After take off, this B-24 proceeded northward and reached an altitude of 4,000' before impacting into a hillside on the southern slop of the Astrolabe Range in the foothills of the Owen Stanley Mountains. On impact, the B-24 burnt and three of the 500 pound bombs exploded, scattering the wreckage over a hundred yards in every direction and down the cliff face.

Search
On September 2, 1943 a L-4A Cub piloted by Heyer searched for the missing B-24, but ran out of fuel and crashed, killing the pilot and injuring the passenger.

During the middle of September 1943, a search party consisting of chaplain Major Shea and five Australians from the 1st Pack Transport Company with MSgt Stephen Dubinsky of the 403rd Bomb Group searched for two days before locating the crash site and identified the wreckage as B-24D Liberator serial number and searched the site for roughly an hour.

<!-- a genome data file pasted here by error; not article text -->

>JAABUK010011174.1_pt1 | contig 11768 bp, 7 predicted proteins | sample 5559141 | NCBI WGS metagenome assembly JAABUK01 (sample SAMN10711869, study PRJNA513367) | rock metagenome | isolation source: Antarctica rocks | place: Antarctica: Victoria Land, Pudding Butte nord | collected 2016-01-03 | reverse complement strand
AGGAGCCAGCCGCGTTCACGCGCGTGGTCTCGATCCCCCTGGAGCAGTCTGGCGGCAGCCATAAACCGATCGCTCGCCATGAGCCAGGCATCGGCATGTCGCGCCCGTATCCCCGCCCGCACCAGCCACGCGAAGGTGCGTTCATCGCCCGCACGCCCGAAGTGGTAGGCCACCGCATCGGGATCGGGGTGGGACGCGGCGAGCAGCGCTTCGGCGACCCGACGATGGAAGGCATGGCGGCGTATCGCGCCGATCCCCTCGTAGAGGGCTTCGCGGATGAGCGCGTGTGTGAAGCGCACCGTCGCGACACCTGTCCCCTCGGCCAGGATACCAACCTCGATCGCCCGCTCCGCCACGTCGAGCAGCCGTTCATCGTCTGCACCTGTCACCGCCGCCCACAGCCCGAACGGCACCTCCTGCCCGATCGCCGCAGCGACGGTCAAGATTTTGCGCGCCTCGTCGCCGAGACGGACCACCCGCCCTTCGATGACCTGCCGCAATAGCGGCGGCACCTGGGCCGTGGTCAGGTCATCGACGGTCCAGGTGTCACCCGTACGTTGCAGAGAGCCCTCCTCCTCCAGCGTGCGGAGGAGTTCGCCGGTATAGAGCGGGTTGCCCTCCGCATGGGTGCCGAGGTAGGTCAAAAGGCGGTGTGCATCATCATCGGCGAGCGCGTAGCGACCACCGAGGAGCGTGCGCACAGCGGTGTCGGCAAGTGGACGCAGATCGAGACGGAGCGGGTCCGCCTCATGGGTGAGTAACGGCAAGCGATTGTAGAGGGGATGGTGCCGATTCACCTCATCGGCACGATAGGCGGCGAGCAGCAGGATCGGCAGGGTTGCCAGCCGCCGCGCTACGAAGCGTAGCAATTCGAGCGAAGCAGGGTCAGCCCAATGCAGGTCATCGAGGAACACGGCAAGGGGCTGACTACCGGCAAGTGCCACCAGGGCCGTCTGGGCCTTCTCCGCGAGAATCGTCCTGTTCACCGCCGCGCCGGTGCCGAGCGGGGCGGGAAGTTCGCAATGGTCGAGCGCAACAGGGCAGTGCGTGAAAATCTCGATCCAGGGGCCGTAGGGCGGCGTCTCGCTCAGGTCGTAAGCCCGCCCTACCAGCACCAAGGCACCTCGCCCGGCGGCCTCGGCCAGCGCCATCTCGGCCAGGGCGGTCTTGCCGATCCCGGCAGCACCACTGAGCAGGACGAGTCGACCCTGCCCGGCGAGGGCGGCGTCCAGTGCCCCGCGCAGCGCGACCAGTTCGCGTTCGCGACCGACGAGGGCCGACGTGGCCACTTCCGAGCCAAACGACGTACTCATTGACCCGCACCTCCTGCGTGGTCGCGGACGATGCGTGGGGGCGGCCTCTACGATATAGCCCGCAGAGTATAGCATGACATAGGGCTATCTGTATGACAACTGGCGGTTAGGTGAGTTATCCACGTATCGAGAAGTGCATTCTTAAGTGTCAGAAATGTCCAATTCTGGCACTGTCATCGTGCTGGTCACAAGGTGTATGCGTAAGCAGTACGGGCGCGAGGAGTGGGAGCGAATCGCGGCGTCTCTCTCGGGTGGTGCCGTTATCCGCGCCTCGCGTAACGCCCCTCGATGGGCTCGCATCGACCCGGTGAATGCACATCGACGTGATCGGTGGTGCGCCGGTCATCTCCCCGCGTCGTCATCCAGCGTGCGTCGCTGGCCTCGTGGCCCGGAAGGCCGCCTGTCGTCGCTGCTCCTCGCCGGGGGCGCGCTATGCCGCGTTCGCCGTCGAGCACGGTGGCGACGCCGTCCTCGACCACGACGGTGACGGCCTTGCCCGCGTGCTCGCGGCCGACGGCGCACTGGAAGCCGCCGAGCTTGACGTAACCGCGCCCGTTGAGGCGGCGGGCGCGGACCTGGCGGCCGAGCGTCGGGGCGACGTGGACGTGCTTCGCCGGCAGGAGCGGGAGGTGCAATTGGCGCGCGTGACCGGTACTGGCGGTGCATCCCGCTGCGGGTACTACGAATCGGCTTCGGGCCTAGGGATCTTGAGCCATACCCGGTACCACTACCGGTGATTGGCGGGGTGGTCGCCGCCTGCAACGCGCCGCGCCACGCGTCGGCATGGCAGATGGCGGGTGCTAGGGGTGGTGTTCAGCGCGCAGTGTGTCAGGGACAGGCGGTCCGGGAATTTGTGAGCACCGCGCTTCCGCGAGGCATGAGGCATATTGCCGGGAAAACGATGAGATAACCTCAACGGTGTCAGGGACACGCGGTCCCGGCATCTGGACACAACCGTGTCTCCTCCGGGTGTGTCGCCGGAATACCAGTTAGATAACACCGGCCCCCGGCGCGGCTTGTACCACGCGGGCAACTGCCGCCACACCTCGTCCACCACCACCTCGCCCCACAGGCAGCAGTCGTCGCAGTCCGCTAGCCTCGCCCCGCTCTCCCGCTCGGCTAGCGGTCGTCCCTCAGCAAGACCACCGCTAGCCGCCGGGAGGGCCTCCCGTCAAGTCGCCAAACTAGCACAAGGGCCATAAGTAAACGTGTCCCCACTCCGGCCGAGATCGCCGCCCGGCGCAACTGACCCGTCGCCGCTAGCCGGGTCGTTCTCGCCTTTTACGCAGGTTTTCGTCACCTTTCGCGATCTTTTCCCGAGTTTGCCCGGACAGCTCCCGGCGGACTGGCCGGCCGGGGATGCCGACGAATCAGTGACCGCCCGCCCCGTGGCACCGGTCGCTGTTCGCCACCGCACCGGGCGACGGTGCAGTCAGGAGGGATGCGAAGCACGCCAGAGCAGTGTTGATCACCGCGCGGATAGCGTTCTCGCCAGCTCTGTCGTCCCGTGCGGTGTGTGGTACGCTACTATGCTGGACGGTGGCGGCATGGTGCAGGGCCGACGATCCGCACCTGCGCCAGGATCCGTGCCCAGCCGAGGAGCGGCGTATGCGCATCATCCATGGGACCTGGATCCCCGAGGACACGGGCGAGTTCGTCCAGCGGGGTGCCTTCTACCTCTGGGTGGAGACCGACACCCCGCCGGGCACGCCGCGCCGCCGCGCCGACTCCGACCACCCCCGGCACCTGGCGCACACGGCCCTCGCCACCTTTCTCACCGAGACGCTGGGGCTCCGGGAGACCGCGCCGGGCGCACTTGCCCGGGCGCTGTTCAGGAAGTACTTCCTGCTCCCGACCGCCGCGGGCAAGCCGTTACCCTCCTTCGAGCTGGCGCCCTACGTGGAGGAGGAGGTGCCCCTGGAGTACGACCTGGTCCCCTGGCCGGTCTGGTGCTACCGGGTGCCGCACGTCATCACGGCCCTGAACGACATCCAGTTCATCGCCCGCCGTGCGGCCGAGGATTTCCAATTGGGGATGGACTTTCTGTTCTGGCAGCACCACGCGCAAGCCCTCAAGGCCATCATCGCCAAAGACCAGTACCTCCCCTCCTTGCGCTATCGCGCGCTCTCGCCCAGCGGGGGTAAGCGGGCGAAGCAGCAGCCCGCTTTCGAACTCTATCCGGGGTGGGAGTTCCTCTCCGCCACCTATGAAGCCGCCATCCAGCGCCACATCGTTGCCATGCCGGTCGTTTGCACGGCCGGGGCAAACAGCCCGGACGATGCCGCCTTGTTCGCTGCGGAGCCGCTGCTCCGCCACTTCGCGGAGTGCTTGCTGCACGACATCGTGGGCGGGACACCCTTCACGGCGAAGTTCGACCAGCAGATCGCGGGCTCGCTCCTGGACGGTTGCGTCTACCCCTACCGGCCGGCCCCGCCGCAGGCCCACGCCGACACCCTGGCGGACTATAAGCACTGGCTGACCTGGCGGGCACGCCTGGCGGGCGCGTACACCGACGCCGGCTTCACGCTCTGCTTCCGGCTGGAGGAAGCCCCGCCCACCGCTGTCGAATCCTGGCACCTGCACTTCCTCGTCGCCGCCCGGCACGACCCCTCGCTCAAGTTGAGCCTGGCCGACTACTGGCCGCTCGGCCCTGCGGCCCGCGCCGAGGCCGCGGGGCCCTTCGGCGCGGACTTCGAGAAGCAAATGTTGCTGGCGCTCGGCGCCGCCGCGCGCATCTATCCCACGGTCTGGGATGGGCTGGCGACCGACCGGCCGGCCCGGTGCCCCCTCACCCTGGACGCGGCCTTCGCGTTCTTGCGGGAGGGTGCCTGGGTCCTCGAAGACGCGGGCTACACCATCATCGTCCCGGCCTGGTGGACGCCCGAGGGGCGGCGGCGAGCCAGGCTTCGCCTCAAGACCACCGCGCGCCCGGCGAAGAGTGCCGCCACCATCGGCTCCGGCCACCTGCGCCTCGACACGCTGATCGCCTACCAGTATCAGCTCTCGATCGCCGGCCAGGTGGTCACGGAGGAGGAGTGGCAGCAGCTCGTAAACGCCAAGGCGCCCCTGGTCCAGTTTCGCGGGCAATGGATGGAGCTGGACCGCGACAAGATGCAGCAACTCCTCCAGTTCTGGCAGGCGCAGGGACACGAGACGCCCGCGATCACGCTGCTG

Wreckage
This B-24 crashed near Sogeri to the north of Port Moresby in the present day Varirata National Park. The wreckage is scattered over a wide area down a cliff face and hillside and widely scattered by the impact and explosion.

Recovery of Remains
During the middle of September 1943 the search party located the crash site and identified the wreckage as B-24D Liberator serial number 42-46984 and searched the site for roughly an hour. They found the remains of three bodies inside some of the wreckage and parts of other bodies scattered in all directions. Due to the mangled and torn condition, decomposition and cremation during the fire, none of the remains were able to be identified to individuals. The remains found were collected and buried at the crash site as it was impossible to transport them elsewhere. Personal effects found included a black shoe and a blue sweater, of the type worn by a member of the Royal Australian Air Force (RAAF).